Whether it's sobbing in front of a rom-com, listing your ex's faults or letting off steam with friends, everyone has their own cure for heartbreak.
While the old adage "time heals all wounds" is true for most, so-called "broken heart syndrome" can cause lasting damage.
Known as stress cardiomyopathy, emotional turmoil can trigger dysfunction of the heart muscle, affecting its ability to pump efficiently.
Cardiomyopathy – a general term for heart disease – has no set treatment, with complications being fatal in severe cases.
Scientists from Monash University in Melbourne have found, however, that a cancer drug could reverse and even prevent the physical damage caused by a broken heart.
"We show for the first time a drug that shows preventative and therapeutic benefit is important to a healthy heart," said lead study author Professor Sam El-Osta.
"The drug not only slows cardiac injury, but also reverses the damage caused to the stressed heart."
In a typical year, around 2,500 people develop stress cardiomyopathy in the UK, with the risk highest among women over 50.
In the US, one study found it affects 0.02% of hospitalised patients, but its exact prevalence is unclear.
Stress cardiomyopathy – also known as Takotsubo cardiomyopathy – occurs when the left ventricle, the heart's main pumping chamber, is weakened.
This can be brought on by an emotional trigger, like bereavement, abuse, financial worries or even surviving a disaster, like an earthquake.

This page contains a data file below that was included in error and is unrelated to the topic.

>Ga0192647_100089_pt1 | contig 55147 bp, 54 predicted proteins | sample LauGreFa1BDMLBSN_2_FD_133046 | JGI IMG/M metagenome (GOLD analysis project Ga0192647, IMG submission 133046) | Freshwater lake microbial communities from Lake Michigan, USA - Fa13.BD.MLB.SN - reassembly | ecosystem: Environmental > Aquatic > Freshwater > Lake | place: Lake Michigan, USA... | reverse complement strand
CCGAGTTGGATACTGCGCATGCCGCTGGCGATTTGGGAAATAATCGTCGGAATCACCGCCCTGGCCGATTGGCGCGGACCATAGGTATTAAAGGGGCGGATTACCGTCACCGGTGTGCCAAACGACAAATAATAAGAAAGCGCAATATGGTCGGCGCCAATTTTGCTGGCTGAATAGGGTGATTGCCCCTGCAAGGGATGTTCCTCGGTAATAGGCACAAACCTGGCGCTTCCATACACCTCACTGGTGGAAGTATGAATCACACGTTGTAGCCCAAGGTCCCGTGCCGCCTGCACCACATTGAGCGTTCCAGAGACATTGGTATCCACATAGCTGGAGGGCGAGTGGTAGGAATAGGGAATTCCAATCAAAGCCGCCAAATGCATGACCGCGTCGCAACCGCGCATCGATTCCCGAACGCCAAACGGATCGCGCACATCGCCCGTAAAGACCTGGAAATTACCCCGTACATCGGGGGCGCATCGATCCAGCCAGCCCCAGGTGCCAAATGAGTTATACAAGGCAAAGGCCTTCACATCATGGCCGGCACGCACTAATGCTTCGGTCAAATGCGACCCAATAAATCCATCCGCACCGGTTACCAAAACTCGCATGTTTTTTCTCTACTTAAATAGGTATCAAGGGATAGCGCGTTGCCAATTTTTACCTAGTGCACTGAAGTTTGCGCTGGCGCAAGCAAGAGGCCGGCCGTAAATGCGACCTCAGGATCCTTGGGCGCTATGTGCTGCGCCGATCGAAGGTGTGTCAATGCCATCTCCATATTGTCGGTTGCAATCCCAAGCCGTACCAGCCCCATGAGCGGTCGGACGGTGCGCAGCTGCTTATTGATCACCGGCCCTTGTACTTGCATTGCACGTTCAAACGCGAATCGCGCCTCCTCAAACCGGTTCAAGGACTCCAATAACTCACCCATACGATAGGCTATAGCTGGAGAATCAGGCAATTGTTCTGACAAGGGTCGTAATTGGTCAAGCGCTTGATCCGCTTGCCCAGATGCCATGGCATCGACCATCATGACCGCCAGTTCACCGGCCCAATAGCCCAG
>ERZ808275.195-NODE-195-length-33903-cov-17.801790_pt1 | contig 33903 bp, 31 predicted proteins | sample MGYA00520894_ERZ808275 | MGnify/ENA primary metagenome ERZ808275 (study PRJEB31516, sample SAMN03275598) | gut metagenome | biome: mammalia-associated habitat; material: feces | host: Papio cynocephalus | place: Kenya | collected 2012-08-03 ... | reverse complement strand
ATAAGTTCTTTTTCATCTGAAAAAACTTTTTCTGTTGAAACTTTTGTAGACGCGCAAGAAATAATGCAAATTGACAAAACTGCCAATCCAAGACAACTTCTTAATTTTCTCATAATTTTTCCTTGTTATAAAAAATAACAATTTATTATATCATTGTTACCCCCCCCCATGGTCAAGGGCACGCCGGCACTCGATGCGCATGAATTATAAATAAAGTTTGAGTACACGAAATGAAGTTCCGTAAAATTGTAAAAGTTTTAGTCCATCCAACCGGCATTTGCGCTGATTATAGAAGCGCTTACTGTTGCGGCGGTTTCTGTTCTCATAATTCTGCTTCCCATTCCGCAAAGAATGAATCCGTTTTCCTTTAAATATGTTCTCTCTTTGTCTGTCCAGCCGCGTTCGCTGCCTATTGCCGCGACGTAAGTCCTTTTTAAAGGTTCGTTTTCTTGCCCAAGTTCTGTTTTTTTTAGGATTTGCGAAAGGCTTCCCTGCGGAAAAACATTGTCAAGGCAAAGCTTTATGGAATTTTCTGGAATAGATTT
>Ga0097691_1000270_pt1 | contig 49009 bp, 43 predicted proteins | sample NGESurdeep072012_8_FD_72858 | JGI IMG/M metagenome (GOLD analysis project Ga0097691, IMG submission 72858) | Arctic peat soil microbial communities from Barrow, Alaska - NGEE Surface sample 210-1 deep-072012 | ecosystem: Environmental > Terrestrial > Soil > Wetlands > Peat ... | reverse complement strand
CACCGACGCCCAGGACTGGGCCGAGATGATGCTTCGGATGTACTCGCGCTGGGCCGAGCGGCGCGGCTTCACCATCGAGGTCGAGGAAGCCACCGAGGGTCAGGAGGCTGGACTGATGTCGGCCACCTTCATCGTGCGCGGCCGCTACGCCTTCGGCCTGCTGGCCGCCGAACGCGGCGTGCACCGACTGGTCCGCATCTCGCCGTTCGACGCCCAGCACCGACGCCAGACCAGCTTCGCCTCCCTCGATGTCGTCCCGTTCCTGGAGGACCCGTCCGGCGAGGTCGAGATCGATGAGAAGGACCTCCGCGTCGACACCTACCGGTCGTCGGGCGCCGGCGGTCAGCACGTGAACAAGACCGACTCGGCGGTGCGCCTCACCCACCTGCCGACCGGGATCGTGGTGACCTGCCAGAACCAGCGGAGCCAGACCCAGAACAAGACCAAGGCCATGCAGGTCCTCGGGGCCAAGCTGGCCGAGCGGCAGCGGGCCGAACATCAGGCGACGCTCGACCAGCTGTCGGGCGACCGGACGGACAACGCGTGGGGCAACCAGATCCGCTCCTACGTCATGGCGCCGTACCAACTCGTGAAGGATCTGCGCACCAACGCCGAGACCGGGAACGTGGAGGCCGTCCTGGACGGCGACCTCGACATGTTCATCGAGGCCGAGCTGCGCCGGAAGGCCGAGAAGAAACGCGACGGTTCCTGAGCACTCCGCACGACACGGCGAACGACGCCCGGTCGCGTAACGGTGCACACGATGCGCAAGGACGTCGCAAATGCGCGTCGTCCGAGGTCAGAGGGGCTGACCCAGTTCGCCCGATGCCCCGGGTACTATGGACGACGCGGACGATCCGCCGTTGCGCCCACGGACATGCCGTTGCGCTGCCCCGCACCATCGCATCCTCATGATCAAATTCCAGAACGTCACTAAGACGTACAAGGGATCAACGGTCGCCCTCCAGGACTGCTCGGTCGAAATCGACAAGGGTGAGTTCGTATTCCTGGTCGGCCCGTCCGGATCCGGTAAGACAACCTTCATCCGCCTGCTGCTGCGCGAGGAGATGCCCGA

Although it's still unclear, stress hormones are thought to flood the heart, triggering changes to its cells or blood vessels, which then prevent the left ventricle from contracting effectively.
This often manifests as heart attack-like symptoms, including chest pain, breathlessness and palpitations.
Most recover within two months, however, around one in five (20%) endure heart failure when the organ is unable to pump blood around the body efficiently.
In rare cases, stress cardiomyopathy can trigger life-threatening strokes, dangerously low blood pressure or chaotic heart rhythms.
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To help uncover a stress cardiomyopathy treatment, the Monash scientists analysed the effectiveness of the cancer drug suberanilohydroxamic acid (SAHA).
Approved in the US and Australia but not the UK, SAHA "provides a protective benefit to genes".
It has previously been shown to "improve cardiopulmonary function"; that which relates to the heart and lungs.
To better understand SAHA's potential, the scientists induced cardiomyopathy in mice, some of which were treated with the drug.
Cardiomyopathy caused tissue in the rodents' left ventricle to die, with the scientists also discovering an elevated level of collagen. Protein accumulation is said to be "characteristic" of stress cardiomyopathy.
SAHA "attenuated" this injury by decreasing the collagen levels, leading to a "vast improvement", the scientists wrote in the journal Signal Transduction and Targeted Therapy.
The pathways "directly regulated" by cardiomyopathy and "reversed by SAHA" included heart failure, scarring to the organ and further disease, according to the scientists.
"This pre-clinical study describes a new standard in preventative and therapeutic potential using a cardioprotective drug that targets genes in the heart," said Professor El-Osta.
The scientists have stressed further research is required. They also plan to investigate why women are more prone to stress cardiomyopathy, with almost nine females enduring the condition for every one man.
"Based on these promising results, we are focussed on the continued development of compounds like SAHA to improve cardiac benefit and healthier life," added Professor El-Osta.